The recent decision by Edison International (NYSE: EIX) subsidiary Southern California Edison (SCE) to permanently retire the San Onofre Nuclear Generating Station (SONGS) is hardly the end of nuclear policy debate in California.
In addition to the to-be-decommissioned SONGS plant, the state continues to be home to PG&E (NYSE:PCG)’s 2,200-MW-plus Diablo Canyon nuclear plant. The state is also home to a large anti-nuclear community and has state policy that effectively bans development of any new nuclear plants until the U.S. Department of Energy takes control of spent fuel from commercial reactors.
Two members of the California Energy Commission will hold a nuclear power workshop June 19 in Sacramento to look at the various issues with nuclear in the state. Some members of the California Public Utilities Commission might also take part.
The CEC briefing is in preparation for the state’s 2013 Integrated Energy Policy Report (IEPR) and could include much discussion of San Onofre and post-Fukushima nuclear safety issues in seismic areas.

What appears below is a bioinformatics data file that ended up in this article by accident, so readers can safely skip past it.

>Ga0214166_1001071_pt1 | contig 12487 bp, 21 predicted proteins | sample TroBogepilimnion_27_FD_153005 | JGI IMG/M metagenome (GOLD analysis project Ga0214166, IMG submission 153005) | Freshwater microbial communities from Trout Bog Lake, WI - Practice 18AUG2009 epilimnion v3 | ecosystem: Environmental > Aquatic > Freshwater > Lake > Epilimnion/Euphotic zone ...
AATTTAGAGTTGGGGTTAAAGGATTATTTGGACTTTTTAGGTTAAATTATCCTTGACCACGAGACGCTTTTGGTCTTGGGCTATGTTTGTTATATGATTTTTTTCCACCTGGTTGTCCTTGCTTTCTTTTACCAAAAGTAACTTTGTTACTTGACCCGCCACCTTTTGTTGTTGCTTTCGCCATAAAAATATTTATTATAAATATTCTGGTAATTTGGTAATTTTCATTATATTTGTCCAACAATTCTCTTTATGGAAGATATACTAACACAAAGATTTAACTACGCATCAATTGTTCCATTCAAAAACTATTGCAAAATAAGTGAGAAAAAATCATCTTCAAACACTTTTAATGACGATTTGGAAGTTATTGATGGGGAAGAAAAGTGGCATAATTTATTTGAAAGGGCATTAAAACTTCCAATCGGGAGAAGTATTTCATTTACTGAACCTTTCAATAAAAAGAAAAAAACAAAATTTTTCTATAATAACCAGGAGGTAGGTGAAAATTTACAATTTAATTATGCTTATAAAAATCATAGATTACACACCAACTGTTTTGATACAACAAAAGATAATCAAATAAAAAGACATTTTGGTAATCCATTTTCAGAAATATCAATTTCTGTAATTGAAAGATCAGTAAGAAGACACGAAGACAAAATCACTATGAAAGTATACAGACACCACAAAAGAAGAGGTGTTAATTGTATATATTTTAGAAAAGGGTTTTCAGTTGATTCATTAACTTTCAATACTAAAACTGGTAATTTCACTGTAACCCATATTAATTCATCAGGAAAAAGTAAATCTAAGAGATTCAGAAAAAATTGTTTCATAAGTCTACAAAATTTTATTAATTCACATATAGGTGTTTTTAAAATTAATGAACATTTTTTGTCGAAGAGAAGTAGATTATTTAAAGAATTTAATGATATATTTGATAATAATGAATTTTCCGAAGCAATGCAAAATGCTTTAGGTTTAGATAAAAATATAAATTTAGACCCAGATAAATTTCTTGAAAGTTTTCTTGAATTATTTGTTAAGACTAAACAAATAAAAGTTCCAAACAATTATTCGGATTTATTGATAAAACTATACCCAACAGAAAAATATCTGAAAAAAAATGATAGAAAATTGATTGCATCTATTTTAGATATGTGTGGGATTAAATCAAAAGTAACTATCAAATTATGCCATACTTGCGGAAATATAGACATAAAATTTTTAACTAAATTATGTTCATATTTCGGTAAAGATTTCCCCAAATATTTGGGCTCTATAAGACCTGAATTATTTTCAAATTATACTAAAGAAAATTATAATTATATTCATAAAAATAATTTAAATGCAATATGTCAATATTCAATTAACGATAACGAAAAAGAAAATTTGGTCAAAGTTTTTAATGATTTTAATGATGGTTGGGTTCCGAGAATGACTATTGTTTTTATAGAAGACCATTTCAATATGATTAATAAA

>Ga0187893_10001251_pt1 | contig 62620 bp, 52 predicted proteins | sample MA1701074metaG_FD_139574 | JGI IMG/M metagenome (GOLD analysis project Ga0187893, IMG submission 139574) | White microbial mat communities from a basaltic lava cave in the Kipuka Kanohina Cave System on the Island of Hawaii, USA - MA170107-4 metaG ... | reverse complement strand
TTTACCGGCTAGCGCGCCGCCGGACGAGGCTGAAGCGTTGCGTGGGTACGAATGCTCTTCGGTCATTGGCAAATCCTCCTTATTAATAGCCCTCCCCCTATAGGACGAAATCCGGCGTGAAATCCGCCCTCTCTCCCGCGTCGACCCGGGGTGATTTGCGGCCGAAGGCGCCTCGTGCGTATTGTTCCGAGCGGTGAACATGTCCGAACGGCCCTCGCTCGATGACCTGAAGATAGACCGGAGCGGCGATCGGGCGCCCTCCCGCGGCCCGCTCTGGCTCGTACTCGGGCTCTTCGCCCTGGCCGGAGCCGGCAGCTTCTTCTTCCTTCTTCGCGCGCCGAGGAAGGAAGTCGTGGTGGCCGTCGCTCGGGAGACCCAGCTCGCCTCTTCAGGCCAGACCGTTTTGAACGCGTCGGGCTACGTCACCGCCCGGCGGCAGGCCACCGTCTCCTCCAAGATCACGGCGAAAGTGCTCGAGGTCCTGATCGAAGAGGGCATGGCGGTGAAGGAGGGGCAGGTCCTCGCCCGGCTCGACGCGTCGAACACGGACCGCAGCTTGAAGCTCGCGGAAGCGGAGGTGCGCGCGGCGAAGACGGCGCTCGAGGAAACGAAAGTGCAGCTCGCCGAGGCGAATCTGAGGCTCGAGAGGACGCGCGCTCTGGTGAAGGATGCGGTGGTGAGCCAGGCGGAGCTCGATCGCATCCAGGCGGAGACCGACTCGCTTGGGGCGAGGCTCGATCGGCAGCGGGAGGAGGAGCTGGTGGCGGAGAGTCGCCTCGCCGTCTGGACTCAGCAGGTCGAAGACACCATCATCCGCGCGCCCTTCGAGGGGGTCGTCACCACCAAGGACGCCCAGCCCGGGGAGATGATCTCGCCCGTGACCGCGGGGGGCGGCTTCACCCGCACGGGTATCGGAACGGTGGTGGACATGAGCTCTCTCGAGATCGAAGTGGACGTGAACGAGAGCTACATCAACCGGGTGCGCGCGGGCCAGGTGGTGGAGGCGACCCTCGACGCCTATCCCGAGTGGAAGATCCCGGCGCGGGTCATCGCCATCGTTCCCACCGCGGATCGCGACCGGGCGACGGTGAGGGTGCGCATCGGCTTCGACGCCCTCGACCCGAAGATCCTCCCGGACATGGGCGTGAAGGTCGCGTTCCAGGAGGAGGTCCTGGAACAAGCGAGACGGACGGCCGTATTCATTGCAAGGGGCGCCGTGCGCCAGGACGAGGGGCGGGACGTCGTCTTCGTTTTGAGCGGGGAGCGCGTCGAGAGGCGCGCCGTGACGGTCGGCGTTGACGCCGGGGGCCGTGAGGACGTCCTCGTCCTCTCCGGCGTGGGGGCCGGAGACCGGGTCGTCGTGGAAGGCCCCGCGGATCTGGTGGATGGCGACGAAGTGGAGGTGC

Both of the state’s nuclear power utilities are scheduled to give presentations during the day-long workshop. An attorney for the Alliance for Nuclear Responsibility is expected to discuss market factors working against aging nuclear plants.
One of the briefings scheduled is an update on steps taken by the NRC since Fukushima to ensure U.S. plants are better prepared to cope with earthquakes and other severe accident scenarios.
California is known for its earthquakes and additional seismic risk evaluations are in the works, according to filings made by NRC.
In light of the recent decision to permanently cease operation of SONGS Units 2 and 3, the NRC will discuss with the licensee the need for completing actions related to lessons learned from the Fukushima accident, according to one of the NRC filings prior to the workshop.
The California Legislature has commissioned a number of earthquake risk reports over the years concerning both San Onofre and Diablo Canyon.
CPUC has convened its own Independent Peer Review Panel (IPRP). The IPRP is conducting an independent review of PG&E’s on-shore and off-shore seismic studies including independently reviewing and commenting on PG&E’s study plans and findings.